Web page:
"1.0 in request and 1.1 in response" and " 1.0 in request and 1.0 in response" for persistent connection, how is it allowed?

Thread Starter

terabaaphoonmein

Joined Jul 19, 2020
108

should not we use 1.1 there as that is the version of http for persistent connection? I don’t understand this.

My confusion came due to this paragraph in the book.


HTTP 1.0 is non-persistent whereas HTTP 1.1 is persistent.
Here in figure 8-9 b), we are using persistent connection. But the version of HTP we are using is 1.0.
Remaining page just for context(same page as confusion)-:

And for simplicity can I just used 1.1 both in request and response in these figures for persistent connections?




BELOW THIS ISN’T REQUIRED TO BE READ FOR ANSWERING THIS QUESTION
Not sure if they are related to my question, but I found them while googling about the issue.
According to RFC-:

“An HTTP client SHOULD send a request version equal to the highest
version for which the client is at least conditionally compliant, and
whose major version is no higher than the highest version supported
by the server, if this is known. An HTTP client MUST NOT send a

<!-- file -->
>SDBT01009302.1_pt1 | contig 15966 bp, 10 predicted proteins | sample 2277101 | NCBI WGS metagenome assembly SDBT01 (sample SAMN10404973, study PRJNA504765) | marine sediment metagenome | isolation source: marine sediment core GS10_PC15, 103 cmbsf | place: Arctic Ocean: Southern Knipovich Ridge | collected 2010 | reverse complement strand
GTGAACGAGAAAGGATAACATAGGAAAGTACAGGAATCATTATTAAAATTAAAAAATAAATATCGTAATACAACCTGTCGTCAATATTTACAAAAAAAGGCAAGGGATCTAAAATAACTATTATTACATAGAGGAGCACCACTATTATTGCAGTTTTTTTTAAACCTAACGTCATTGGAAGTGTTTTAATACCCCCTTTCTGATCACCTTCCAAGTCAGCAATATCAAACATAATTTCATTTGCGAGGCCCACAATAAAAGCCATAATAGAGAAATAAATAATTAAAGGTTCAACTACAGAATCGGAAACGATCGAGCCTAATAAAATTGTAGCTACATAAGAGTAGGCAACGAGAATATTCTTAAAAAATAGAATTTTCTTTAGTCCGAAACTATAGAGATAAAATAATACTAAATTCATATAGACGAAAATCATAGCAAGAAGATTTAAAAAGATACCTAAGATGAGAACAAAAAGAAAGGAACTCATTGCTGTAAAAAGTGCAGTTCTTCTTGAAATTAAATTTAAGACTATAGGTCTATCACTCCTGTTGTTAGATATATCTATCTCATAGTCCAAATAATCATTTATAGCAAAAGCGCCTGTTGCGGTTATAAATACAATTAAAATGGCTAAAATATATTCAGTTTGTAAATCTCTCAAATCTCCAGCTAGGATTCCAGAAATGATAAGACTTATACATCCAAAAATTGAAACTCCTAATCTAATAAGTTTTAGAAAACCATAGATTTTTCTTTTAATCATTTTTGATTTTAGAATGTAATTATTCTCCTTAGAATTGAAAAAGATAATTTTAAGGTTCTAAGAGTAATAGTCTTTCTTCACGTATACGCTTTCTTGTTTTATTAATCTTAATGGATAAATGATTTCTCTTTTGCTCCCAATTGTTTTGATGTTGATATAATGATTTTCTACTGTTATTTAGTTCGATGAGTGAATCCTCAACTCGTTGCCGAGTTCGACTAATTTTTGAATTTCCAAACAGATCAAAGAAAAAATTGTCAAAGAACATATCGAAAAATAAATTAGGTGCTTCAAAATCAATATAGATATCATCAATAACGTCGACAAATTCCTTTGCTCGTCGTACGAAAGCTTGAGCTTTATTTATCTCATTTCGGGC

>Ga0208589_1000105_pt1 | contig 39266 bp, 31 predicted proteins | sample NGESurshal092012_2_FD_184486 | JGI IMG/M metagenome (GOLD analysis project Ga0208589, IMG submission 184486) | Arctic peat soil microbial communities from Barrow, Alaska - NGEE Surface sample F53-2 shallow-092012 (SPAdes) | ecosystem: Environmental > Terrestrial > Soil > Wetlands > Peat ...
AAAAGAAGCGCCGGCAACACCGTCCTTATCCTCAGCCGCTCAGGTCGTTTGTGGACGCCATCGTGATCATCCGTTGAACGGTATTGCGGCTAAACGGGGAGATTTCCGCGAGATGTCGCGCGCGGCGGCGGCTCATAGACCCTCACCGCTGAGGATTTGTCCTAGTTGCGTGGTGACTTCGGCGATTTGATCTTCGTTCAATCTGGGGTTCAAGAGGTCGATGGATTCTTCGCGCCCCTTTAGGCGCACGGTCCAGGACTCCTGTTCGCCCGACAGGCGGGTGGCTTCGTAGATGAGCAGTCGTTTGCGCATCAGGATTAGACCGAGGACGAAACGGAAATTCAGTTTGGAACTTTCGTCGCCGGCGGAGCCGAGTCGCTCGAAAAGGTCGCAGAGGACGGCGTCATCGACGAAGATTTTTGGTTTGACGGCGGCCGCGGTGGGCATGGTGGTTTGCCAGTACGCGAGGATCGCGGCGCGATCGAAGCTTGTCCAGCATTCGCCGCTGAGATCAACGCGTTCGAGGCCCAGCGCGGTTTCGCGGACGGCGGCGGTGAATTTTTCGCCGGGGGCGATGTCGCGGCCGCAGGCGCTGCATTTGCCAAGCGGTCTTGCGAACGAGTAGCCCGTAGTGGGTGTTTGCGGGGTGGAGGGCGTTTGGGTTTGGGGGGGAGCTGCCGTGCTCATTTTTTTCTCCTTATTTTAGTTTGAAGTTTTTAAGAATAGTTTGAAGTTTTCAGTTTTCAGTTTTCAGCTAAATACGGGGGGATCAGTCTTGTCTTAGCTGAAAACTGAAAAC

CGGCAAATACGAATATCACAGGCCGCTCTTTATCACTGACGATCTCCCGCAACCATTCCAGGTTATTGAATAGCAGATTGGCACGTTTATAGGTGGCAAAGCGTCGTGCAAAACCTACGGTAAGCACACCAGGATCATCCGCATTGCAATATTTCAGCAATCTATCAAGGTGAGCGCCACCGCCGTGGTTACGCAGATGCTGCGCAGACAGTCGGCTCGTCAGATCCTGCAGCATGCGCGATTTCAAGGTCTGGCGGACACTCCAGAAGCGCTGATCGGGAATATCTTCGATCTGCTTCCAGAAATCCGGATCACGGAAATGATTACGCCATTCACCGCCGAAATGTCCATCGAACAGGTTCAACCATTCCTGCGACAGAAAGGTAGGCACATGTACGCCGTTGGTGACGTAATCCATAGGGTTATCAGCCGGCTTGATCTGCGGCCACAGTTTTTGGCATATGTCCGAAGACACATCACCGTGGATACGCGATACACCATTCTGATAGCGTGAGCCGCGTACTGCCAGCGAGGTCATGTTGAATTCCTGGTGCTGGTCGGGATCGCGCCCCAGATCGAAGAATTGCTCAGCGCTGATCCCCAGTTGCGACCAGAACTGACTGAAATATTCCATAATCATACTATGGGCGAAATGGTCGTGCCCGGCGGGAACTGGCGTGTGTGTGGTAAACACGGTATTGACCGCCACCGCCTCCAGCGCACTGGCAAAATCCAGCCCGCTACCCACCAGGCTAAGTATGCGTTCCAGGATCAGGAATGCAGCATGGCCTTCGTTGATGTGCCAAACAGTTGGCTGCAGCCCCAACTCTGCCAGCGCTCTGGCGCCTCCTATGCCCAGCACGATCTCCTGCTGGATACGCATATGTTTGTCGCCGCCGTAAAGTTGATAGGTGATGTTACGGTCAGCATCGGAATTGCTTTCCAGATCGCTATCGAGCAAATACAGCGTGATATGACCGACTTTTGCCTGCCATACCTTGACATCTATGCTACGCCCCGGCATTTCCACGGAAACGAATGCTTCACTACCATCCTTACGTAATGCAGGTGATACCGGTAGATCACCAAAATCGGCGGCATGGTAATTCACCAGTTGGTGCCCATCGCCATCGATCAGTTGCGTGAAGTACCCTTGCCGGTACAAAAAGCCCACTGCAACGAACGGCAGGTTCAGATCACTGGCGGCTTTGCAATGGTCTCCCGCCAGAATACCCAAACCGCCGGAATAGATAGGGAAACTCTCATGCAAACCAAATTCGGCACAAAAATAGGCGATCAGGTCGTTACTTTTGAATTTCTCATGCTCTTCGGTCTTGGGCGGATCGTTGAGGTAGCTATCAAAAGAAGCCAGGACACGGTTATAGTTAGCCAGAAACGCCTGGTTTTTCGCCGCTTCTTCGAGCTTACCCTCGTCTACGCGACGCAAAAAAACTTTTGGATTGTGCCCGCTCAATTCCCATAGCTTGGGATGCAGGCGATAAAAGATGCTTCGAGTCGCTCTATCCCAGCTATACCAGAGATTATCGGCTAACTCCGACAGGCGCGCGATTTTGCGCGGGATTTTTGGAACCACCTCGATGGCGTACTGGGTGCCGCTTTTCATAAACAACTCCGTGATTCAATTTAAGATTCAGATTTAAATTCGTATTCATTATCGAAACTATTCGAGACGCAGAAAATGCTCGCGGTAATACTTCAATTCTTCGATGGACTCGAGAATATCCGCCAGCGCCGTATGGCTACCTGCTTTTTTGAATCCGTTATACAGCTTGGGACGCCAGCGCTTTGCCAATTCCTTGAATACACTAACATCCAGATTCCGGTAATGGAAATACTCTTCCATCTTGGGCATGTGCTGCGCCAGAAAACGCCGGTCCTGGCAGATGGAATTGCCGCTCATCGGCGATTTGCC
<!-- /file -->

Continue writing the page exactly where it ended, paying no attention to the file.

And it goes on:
version for which it is not at least conditionally compliant.”

Not sure exactly what this would translate to.

https://stackoverflow.com/questions...nted-in-both-a-request-line-and-a-status-line

“An HTTP server SHOULD send a response version equal to the highest version for which the server is at least conditionally compliant, and whose major version is less than or equal to the one received in the request. An HTTP server MUST NOT send a version for which it is not at least conditionally compliant. A server MAY send a 505 (HTTP Version Not Supported) response if cannot send a response using the major version used in the client's request.”

This means-:
if server supports 1.1, then for both 1.1 and 1.0 requests, it should respond with 1.1 response
if server supports only 1.0, then respond 1.1 request with 1.0 response
 

Ya’akov

Joined Jan 27, 2019
5,998
If the client using HTTP/1.0 sends the “Connection: keep-alive” header to the server, the connection can be reused. The persistent connection can be dropped by the client by sending the “Connection: close” header.

The difference in HTTP/1.1 is that connections are persistent by default, and unless the request includes the “Connection: close” header.
 

Thread Starter

terabaaphoonmein

Joined Jul 19, 2020
108
If the client using HTTP/1.0 sends the “Connection: keep-alive” header to the server, the connection can be reused. The persistent connection can be dropped by the client by sending the “Connection: close” header.

The difference in HTTP/1.1 is that connections are persistent by default, and unless the request includes the “Connection: close” header.
yeah makes sense to me now. didn't know about this earlier.
 
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